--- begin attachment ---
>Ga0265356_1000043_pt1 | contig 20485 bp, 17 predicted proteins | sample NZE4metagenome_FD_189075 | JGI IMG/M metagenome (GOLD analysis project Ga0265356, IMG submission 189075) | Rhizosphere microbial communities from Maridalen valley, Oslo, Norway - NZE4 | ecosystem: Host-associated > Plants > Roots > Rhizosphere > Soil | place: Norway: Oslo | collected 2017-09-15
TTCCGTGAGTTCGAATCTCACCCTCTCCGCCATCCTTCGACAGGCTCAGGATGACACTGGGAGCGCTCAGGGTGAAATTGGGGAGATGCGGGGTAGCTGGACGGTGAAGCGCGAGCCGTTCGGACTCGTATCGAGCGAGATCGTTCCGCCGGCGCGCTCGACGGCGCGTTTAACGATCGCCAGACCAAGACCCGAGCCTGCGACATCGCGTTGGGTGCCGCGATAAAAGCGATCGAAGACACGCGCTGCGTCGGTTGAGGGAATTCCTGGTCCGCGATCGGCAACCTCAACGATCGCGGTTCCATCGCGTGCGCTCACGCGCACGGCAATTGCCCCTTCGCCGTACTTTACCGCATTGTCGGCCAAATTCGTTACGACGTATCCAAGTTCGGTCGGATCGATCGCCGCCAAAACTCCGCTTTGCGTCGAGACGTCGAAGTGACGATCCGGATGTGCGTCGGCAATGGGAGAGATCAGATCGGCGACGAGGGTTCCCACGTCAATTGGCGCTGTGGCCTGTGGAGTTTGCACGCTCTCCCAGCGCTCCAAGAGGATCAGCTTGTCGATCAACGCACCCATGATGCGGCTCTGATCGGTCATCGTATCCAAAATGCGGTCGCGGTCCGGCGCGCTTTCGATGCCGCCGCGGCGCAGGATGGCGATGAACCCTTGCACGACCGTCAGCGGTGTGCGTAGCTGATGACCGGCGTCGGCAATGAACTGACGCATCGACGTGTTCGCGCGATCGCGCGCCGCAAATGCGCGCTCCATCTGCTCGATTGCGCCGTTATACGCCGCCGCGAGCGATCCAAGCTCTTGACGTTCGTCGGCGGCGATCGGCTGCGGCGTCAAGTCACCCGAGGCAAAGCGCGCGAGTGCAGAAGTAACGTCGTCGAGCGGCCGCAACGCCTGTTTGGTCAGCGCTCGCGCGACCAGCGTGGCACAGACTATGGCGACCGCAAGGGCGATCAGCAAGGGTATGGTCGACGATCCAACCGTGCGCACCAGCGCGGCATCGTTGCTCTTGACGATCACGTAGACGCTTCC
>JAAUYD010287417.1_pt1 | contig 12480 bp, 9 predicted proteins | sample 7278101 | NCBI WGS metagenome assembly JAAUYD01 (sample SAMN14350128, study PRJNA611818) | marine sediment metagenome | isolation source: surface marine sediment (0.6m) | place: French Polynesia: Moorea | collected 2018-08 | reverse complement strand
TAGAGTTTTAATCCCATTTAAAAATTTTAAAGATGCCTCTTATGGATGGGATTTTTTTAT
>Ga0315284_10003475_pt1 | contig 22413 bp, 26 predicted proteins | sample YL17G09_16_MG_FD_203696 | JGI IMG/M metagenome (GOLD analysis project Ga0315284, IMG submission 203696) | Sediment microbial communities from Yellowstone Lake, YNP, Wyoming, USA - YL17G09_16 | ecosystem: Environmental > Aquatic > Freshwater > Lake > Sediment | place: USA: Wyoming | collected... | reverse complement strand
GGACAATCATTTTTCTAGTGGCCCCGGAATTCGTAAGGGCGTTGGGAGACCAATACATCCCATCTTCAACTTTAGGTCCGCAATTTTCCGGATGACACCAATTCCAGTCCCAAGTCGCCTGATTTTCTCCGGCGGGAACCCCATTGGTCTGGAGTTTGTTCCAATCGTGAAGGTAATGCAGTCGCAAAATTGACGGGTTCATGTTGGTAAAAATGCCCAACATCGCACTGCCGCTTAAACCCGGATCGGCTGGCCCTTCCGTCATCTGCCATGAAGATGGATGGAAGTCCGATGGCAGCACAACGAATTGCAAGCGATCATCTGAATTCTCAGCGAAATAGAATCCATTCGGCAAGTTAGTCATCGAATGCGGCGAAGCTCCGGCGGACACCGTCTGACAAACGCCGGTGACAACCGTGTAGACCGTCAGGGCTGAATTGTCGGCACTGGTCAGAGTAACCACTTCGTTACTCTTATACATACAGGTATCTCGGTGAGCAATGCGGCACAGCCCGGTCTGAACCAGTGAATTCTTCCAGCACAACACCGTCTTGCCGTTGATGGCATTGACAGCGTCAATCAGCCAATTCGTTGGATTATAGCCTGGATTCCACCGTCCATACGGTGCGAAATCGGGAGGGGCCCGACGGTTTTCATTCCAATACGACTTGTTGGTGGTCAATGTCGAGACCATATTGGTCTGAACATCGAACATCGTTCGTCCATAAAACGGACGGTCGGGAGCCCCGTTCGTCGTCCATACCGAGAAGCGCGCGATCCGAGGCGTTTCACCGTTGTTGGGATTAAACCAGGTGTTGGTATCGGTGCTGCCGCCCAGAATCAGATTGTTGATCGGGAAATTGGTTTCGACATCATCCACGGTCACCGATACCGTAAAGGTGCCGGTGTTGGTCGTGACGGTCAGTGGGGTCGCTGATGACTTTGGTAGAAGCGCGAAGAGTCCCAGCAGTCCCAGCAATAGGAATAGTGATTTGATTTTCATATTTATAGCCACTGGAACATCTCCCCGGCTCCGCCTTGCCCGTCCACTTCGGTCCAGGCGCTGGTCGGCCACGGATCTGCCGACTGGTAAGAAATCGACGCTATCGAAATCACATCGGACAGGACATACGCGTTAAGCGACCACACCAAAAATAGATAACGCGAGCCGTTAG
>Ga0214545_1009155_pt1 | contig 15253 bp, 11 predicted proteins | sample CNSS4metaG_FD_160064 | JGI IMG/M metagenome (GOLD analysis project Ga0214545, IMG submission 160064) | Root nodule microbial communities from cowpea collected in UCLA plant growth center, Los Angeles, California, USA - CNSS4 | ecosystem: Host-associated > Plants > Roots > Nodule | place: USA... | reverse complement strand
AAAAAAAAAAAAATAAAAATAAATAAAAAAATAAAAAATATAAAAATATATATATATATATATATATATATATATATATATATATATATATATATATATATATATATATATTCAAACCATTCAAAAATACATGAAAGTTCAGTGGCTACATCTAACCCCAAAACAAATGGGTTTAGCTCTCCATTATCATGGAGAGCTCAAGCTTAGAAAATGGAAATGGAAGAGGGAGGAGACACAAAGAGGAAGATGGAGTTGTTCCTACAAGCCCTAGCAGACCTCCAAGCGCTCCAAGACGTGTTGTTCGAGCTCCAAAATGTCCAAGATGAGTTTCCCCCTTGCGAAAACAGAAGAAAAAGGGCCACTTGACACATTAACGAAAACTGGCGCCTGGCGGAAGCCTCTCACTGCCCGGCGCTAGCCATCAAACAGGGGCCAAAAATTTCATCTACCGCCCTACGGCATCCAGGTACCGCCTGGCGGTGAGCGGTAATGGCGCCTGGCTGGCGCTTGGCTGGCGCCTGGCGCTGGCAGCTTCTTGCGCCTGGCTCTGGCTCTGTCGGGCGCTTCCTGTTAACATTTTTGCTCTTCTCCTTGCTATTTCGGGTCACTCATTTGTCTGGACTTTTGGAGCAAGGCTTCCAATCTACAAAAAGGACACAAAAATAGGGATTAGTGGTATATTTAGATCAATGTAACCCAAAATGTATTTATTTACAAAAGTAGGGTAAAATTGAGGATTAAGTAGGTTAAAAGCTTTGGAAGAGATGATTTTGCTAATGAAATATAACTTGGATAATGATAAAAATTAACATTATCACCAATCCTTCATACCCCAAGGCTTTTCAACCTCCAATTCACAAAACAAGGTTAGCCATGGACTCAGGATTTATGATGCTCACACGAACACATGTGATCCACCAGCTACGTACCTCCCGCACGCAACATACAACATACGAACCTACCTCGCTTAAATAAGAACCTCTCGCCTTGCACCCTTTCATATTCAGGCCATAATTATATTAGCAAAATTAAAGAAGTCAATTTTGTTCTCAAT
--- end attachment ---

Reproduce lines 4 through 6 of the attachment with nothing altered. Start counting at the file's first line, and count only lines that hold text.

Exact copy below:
TAGAGTTTTAATCCCATTTAAAAATTTTAAAGATGCCTCTTATGGATGGGATTTTTTTAT
>Ga0315284_10003475_pt1 | contig 22413 bp, 26 predicted proteins | sample YL17G09_16_MG_FD_203696 | JGI IMG/M metagenome (GOLD analysis project Ga0315284, IMG submission 203696) | Sediment microbial communities from Yellowstone Lake, YNP, Wyoming, USA - YL17G09_16 | ecosystem: Environmental > Aquatic > Freshwater > Lake > Sediment | place: USA: Wyoming | collected... | reverse complement strand
GGACAATCATTTTTCTAGTGGCCCCGGAATTCGTAAGGGCGTTGGGAGACCAATACATCCCATCTTCAACTTTAGGTCCGCAATTTTCCGGATGACACCAATTCCAGTCCCAAGTCGCCTGATTTTCTCCGGCGGGAACCCCATTGGTCTGGAGTTTGTTCCAATCGTGAAGGTAATGCAGTCGCAAAATTGACGGGTTCATGTTGGTAAAAATGCCCAACATCGCACTGCCGCTTAAACCCGGATCGGCTGGCCCTTCCGTCATCTGCCATGAAGATGGATGGAAGTCCGATGGCAGCACAACGAATTGCAAGCGATCATCTGAATTCTCAGCGAAATAGAATCCATTCGGCAAGTTAGTCATCGAATGCGGCGAAGCTCCGGCGGACACCGTCTGACAAACGCCGGTGACAACCGTGTAGACCGTCAGGGCTGAATTGTCGGCACTGGTCAGAGTAACCACTTCGTTACTCTTATACATACAGGTATCTCGGTGAGCAATGCGGCACAGCCCGGTCTGAACCAGTGAATTCTTCCAGCACAACACCGTCTTGCCGTTGATGGCATTGACAGCGTCAATCAGCCAATTCGTTGGATTATAGCCTGGATTCCACCGTCCATACGGTGCGAAATCGGGAGGGGCCCGACGGTTTTCATTCCAATACGACTTGTTGGTGGTCAATGTCGAGACCATATTGGTCTGAACATCGAACATCGTTCGTCCATAAAACGGACGGTCGGGAGCCCCGTTCGTCGTCCATACCGAGAAGCGCGCGATCCGAGGCGTTTCACCGTTGTTGGGATTAAACCAGGTGTTGGTATCGGTGCTGCCGCCCAGAATCAGATTGTTGATCGGGAAATTGGTTTCGACATCATCCACGGTCACCGATACCGTAAAGGTGCCGGTGTTGGTCGTGACGGTCAGTGGGGTCGCTGATGACTTTGGTAGAAGCGCGAAGAGTCCCAGCAGTCCCAGCAATAGGAATAGTGATTTGATTTTCATATTTATAGCCACTGGAACATCTCCCCGGCTCCGCCTTGCCCGTCCACTTCGGTCCAGGCGCTGGTCGGCCACGGATCTGCCGACTGGTAAGAAATCGACGCTATCGAAATCACATCGGACAGGACATACGCGTTAAGCGACCACACCAAAAATAGATAACGCGAGCCGTTAG